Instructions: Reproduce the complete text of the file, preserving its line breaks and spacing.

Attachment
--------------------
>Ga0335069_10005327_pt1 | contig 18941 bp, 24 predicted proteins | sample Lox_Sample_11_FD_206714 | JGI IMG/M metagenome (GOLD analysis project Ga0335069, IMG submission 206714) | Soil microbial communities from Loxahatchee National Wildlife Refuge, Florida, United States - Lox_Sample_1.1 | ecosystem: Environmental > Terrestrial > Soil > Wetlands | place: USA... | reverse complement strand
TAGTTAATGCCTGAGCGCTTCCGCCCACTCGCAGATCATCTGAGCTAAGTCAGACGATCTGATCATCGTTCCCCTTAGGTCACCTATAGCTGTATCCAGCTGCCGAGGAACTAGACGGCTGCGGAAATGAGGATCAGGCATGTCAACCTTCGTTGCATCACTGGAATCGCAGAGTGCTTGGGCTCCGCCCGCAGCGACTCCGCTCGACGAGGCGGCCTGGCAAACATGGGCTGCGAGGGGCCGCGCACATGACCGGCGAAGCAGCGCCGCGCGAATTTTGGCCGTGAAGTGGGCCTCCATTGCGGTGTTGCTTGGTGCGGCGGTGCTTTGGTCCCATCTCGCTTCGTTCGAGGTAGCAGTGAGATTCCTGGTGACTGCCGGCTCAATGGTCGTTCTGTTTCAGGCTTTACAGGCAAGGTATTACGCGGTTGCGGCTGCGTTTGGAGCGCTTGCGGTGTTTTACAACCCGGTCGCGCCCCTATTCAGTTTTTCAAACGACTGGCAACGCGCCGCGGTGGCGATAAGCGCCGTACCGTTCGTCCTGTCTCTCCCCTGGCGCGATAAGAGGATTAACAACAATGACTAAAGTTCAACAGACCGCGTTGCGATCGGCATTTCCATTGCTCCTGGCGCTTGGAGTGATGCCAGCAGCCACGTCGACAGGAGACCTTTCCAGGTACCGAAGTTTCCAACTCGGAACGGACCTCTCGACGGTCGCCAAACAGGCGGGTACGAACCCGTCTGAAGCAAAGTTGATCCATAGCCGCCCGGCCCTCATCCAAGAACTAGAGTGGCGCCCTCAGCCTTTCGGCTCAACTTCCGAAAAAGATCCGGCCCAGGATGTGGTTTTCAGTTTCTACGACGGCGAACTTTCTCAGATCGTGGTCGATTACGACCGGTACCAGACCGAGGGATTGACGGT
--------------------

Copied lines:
>Ga0335069_10005327_pt1 | contig 18941 bp, 24 predicted proteins | sample Lox_Sample_11_FD_206714 | JGI IMG/M metagenome (GOLD analysis project Ga0335069, IMG submission 206714) | Soil microbial communities from Loxahatchee National Wildlife Refuge, Florida, United States - Lox_Sample_1.1 | ecosystem: Environmental > Terrestrial > Soil > Wetlands | place: USA... | reverse complement strand
TAGTTAATGCCTGAGCGCTTCCGCCCACTCGCAGATCATCTGAGCTAAGTCAGACGATCTGATCATCGTTCCCCTTAGGTCACCTATAGCTGTATCCAGCTGCCGAGGAACTAGACGGCTGCGGAAATGAGGATCAGGCATGTCAACCTTCGTTGCATCACTGGAATCGCAGAGTGCTTGGGCTCCGCCCGCAGCGACTCCGCTCGACGAGGCGGCCTGGCAAACATGGGCTGCGAGGGGCCGCGCACATGACCGGCGAAGCAGCGCCGCGCGAATTTTGGCCGTGAAGTGGGCCTCCATTGCGGTGTTGCTTGGTGCGGCGGTGCTTTGGTCCCATCTCGCTTCGTTCGAGGTAGCAGTGAGATTCCTGGTGACTGCCGGCTCAATGGTCGTTCTGTTTCAGGCTTTACAGGCAAGGTATTACGCGGTTGCGGCTGCGTTTGGAGCGCTTGCGGTGTTTTACAACCCGGTCGCGCCCCTATTCAGTTTTTCAAACGACTGGCAACGCGCCGCGGTGGCGATAAGCGCCGTACCGTTCGTCCTGTCTCTCCCCTGGCGCGATAAGAGGATTAACAACAATGACTAAAGTTCAACAGACCGCGTTGCGATCGGCATTTCCATTGCTCCTGGCGCTTGGAGTGATGCCAGCAGCCACGTCGACAGGAGACCTTTCCAGGTACCGAAGTTTCCAACTCGGAACGGACCTCTCGACGGTCGCCAAACAGGCGGGTACGAACCCGTCTGAAGCAAAGTTGATCCATAGCCGCCCGGCCCTCATCCAAGAACTAGAGTGGCGCCCTCAGCCTTTCGGCTCAACTTCCGAAAAAGATCCGGCCCAGGATGTGGTTTTCAGTTTCTACGACGGCGAACTTTCTCAGATCGTGGTCGATTACGACCGGTACCAGACCGAGGGATTGACGGT